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    Oocyst of Cyclospora cayetanensis in an unstained wet mount of stool (A) and in a modified Ziehl–Neelsen-stained fecal smear (B) (Bar = 10 μm).

  • 1.

    Ashford RW, 1979. Occurrence of an undescribed coccidian in man in Papua New Guinea. Ann Trop Med Parasitol 73: 497500.

  • 2.

    Ortega YR, Sterling CR, Gilman RH, Cama VA, Diaz F, 1993. Cyclospora species: a new protozoan pathogen of humans. N Engl J Med 328: 13081312.

  • 3.

    Ortega YR, Gilman RH, Sterling CR, 1994. A new coccidian parasite (Apicomplexa: Eimeriidae) from humans. J Parasitol 80: 625629.

  • 4.

    Ortega YR, Sanchez R, 2010. Update on Cyclospora cayetanensis, a food-borne and waterborne parasite. Clin Microbiol Rev 23: 218234.

  • 5.

    Mansfield LS, Gajadhar AA, 2004. Cyclospora cayetanensis, a food- and waterborne coccidian parasite. Vet Parasitol 126: 7390.

  • 6.

    Ortega YR, Nagle R, Gilman RH, Wateanabe J, Miyagui J, Quispe H, Kanagusuku P, Roxas C, Sterling CR, 1997. Pathologic and clinical findings in patients with cyclosporiasis and a description of intracellular parasite life-cycle stages. J Infect Dis 176: 15841589.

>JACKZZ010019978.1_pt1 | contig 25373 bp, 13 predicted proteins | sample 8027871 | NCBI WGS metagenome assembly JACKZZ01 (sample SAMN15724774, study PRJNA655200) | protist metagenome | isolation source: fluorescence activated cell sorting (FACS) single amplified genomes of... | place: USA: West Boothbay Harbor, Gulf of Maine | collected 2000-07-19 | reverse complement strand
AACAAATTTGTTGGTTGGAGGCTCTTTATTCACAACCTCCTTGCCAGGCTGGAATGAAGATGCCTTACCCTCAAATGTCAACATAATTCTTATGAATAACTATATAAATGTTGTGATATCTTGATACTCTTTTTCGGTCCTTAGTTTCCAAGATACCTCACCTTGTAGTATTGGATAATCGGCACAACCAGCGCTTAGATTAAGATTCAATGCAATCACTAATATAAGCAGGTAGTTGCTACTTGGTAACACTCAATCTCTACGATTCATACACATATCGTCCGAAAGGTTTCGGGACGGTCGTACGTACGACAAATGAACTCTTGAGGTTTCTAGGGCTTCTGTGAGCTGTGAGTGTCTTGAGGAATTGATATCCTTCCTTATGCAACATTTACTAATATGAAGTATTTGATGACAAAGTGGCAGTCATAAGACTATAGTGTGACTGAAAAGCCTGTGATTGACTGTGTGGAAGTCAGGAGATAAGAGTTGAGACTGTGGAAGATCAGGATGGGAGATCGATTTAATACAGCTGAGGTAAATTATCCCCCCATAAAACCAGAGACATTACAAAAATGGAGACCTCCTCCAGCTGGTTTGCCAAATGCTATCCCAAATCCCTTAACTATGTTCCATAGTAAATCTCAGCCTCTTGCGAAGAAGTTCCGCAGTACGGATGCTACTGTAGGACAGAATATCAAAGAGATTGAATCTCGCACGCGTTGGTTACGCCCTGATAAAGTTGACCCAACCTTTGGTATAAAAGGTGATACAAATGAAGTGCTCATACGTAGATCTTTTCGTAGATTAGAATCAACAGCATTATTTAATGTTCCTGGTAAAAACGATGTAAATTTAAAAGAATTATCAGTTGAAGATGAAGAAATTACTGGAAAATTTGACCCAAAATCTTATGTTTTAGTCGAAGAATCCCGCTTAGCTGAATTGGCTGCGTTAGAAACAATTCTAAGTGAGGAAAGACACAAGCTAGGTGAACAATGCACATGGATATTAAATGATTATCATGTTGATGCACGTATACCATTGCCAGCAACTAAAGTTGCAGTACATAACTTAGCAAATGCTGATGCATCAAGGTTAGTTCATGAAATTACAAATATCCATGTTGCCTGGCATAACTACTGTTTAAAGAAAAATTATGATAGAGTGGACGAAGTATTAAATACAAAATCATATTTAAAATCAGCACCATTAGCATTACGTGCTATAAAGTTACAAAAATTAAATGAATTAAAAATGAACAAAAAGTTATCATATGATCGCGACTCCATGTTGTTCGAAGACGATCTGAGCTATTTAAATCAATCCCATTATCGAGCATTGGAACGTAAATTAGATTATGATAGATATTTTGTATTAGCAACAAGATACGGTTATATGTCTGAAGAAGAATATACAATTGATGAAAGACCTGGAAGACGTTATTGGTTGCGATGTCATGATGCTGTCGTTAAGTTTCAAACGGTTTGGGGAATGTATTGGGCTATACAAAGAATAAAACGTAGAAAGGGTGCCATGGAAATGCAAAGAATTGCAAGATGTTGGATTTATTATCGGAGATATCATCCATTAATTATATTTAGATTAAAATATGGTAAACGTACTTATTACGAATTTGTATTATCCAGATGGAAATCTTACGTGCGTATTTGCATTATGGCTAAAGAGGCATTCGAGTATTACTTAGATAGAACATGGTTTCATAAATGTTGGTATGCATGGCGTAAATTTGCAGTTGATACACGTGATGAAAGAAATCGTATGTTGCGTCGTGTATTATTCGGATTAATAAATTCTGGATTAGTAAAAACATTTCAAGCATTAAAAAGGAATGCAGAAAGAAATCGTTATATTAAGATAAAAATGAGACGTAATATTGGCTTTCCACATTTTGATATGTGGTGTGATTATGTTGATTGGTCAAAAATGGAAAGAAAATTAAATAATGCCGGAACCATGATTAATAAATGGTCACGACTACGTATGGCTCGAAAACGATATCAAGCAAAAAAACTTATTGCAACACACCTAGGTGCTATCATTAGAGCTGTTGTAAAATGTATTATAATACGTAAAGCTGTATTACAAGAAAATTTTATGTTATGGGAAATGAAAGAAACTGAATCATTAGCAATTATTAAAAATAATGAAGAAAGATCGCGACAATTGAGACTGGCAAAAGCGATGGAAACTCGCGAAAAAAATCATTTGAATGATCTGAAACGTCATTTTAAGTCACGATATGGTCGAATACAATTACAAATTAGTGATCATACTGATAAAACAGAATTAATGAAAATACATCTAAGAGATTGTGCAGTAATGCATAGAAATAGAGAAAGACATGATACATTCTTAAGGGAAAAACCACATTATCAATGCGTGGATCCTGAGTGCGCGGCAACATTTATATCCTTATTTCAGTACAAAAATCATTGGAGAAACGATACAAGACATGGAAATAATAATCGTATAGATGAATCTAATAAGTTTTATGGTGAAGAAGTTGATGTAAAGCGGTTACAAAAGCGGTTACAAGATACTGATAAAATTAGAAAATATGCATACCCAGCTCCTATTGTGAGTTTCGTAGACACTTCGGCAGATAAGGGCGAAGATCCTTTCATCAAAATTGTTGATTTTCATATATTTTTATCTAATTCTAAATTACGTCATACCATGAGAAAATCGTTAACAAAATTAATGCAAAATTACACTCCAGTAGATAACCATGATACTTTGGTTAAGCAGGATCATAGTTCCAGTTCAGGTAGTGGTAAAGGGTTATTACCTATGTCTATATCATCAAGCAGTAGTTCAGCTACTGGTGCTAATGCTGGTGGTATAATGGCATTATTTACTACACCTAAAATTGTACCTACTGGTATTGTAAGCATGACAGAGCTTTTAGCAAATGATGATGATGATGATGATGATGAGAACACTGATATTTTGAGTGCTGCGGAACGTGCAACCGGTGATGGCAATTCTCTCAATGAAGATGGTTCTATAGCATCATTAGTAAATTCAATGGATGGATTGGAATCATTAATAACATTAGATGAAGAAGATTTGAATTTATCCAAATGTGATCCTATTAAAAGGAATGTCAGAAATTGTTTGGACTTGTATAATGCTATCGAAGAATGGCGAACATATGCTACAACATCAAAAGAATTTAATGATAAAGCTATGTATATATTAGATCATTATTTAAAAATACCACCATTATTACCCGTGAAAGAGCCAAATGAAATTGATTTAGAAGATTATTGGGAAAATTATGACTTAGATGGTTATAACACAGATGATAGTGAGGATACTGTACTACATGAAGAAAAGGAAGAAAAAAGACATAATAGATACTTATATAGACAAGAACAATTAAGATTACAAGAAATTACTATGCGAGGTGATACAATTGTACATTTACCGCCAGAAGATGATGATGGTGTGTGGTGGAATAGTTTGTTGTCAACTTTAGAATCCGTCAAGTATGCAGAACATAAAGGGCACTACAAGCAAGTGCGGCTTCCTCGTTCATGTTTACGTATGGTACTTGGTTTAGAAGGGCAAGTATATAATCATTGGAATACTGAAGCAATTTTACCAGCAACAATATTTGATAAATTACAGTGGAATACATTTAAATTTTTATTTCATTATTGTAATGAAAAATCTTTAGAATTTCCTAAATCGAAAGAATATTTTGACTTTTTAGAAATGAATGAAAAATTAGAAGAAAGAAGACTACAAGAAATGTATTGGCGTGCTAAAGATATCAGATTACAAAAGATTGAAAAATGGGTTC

• Search Google Scholar
    • Export Citation
  • 7.

    Ortega YR, Sterling CR, Gilman RH, 1998.  Cyclospora cayetanensis. Adv Parasitol 40: 399418.

  • 8.

    Nessi PA, de Gumaz RC, Wagner AC, Dorta PA, Galindo PM, Vethencourt M, de Perez GV, 2011. Reporte de cinco casos de cyclosporiosis en un centro penitenciario en Venezuela. Rev Inst Nac Hig 42: 7579.

    • Search Google Scholar
    • Export Citation
  • 9.

    Chacín-Bonilla L, Barrios F, 2011. Cyclospora cayetanensis: biología, distribución ambiental y transferencia. Biomedica 31: 132144.

  • 10.

    Vásquez TO, Jiménez DR, Campos RT, Valencia RS, Romero CR, Gamez AV, Martínez-Barbosa I, 2000. Infección por Cyclospora cayetanensis. Diagnóstico de laboratorio. Rev Latinoam Microbiol 42: 4552.